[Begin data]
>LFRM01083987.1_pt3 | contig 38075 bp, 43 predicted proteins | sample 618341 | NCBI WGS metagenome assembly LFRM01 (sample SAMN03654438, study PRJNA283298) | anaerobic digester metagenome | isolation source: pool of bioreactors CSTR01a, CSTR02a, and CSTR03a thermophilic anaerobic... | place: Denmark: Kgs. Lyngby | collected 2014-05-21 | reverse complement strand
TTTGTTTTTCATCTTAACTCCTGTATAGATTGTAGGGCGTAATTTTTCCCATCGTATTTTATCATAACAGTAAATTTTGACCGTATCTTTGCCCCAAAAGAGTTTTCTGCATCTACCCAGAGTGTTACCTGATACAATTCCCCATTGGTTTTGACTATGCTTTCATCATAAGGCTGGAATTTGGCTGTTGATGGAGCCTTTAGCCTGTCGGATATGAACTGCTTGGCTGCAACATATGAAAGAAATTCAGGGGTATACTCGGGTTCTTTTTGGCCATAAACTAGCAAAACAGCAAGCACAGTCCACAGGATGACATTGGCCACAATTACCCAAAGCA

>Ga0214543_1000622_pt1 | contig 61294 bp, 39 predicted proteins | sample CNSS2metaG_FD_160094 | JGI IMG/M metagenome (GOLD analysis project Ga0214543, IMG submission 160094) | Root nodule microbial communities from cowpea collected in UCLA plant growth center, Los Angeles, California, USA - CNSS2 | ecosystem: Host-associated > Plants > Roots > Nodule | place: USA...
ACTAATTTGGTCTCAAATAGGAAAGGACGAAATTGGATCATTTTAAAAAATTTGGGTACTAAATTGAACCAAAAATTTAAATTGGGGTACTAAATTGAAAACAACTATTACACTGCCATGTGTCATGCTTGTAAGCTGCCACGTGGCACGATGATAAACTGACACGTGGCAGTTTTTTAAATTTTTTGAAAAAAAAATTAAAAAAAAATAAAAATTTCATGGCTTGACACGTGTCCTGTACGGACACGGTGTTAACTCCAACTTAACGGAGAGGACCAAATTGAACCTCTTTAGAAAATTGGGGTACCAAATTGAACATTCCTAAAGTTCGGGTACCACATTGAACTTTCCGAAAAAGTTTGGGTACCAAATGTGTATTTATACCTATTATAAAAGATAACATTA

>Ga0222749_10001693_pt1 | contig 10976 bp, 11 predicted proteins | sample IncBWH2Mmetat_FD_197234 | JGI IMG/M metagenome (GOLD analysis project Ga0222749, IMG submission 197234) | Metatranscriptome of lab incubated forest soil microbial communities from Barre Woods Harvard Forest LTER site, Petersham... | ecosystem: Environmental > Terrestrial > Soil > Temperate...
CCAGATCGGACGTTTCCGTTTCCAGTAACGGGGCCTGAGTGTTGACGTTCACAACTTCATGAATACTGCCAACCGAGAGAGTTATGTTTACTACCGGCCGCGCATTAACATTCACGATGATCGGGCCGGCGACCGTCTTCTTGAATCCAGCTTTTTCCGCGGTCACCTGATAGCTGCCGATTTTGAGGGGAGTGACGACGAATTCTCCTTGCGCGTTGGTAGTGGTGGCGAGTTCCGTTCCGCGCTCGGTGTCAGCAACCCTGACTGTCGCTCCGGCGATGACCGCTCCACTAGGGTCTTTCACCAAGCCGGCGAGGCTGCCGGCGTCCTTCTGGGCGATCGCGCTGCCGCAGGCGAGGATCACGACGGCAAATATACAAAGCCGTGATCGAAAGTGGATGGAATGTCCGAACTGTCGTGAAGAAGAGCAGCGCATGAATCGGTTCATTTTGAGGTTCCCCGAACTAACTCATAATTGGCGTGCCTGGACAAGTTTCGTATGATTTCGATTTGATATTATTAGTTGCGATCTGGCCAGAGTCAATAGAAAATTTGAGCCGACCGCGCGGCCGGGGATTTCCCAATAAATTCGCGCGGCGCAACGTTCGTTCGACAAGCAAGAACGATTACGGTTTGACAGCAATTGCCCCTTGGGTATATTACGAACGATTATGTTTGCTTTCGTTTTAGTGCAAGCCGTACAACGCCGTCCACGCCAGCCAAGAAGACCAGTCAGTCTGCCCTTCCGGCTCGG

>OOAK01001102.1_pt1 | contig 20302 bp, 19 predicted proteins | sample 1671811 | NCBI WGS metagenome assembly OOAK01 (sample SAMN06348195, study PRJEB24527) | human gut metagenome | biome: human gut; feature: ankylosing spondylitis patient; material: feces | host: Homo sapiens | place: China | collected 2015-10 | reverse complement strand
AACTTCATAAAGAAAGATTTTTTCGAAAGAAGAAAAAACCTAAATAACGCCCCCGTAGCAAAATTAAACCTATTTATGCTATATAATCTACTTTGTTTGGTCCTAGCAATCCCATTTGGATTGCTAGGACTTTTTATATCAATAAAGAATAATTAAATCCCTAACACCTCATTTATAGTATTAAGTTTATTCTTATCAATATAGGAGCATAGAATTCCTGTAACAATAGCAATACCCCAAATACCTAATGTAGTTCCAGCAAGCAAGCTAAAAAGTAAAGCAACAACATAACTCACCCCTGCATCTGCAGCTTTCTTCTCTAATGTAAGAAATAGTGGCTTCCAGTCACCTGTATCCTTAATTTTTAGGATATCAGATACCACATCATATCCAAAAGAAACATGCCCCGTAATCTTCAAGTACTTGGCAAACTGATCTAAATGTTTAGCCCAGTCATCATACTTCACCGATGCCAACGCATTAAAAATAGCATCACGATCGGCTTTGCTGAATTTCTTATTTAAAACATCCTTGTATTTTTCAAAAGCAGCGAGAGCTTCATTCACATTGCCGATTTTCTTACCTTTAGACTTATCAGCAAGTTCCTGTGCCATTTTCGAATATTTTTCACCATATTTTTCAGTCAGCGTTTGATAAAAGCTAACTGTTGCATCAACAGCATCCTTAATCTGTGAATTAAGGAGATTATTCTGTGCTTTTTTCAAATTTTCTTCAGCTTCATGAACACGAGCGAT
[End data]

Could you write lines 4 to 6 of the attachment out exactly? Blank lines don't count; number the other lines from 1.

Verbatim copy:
ACTAATTTGGTCTCAAATAGGAAAGGACGAAATTGGATCATTTTAAAAAATTTGGGTACTAAATTGAACCAAAAATTTAAATTGGGGTACTAAATTGAAAACAACTATTACACTGCCATGTGTCATGCTTGTAAGCTGCCACGTGGCACGATGATAAACTGACACGTGGCAGTTTTTTAAATTTTTTGAAAAAAAAATTAAAAAAAAATAAAAATTTCATGGCTTGACACGTGTCCTGTACGGACACGGTGTTAACTCCAACTTAACGGAGAGGACCAAATTGAACCTCTTTAGAAAATTGGGGTACCAAATTGAACATTCCTAAAGTTCGGGTACCACATTGAACTTTCCGAAAAAGTTTGGGTACCAAATGTGTATTTATACCTATTATAAAAGATAACATTA

>Ga0222749_10001693_pt1 | contig 10976 bp, 11 predicted proteins | sample IncBWH2Mmetat_FD_197234 | JGI IMG/M metagenome (GOLD analysis project Ga0222749, IMG submission 197234) | Metatranscriptome of lab incubated forest soil microbial communities from Barre Woods Harvard Forest LTER site, Petersham... | ecosystem: Environmental > Terrestrial > Soil > Temperate...
CCAGATCGGACGTTTCCGTTTCCAGTAACGGGGCCTGAGTGTTGACGTTCACAACTTCATGAATACTGCCAACCGAGAGAGTTATGTTTACTACCGGCCGCGCATTAACATTCACGATGATCGGGCCGGCGACCGTCTTCTTGAATCCAGCTTTTTCCGCGGTCACCTGATAGCTGCCGATTTTGAGGGGAGTGACGACGAATTCTCCTTGCGCGTTGGTAGTGGTGGCGAGTTCCGTTCCGCGCTCGGTGTCAGCAACCCTGACTGTCGCTCCGGCGATGACCGCTCCACTAGGGTCTTTCACCAAGCCGGCGAGGCTGCCGGCGTCCTTCTGGGCGATCGCGCTGCCGCAGGCGAGGATCACGACGGCAAATATACAAAGCCGTGATCGAAAGTGGATGGAATGTCCGAACTGTCGTGAAGAAGAGCAGCGCATGAATCGGTTCATTTTGAGGTTCCCCGAACTAACTCATAATTGGCGTGCCTGGACAAGTTTCGTATGATTTCGATTTGATATTATTAGTTGCGATCTGGCCAGAGTCAATAGAAAATTTGAGCCGACCGCGCGGCCGGGGATTTCCCAATAAATTCGCGCGGCGCAACGTTCGTTCGACAAGCAAGAACGATTACGGTTTGACAGCAATTGCCCCTTGGGTATATTACGAACGATTATGTTTGCTTTCGTTTTAGTGCAAGCCGTACAACGCCGTCCACGCCAGCCAAGAAGACCAGTCAGTCTGCCCTTCCGGCTCGG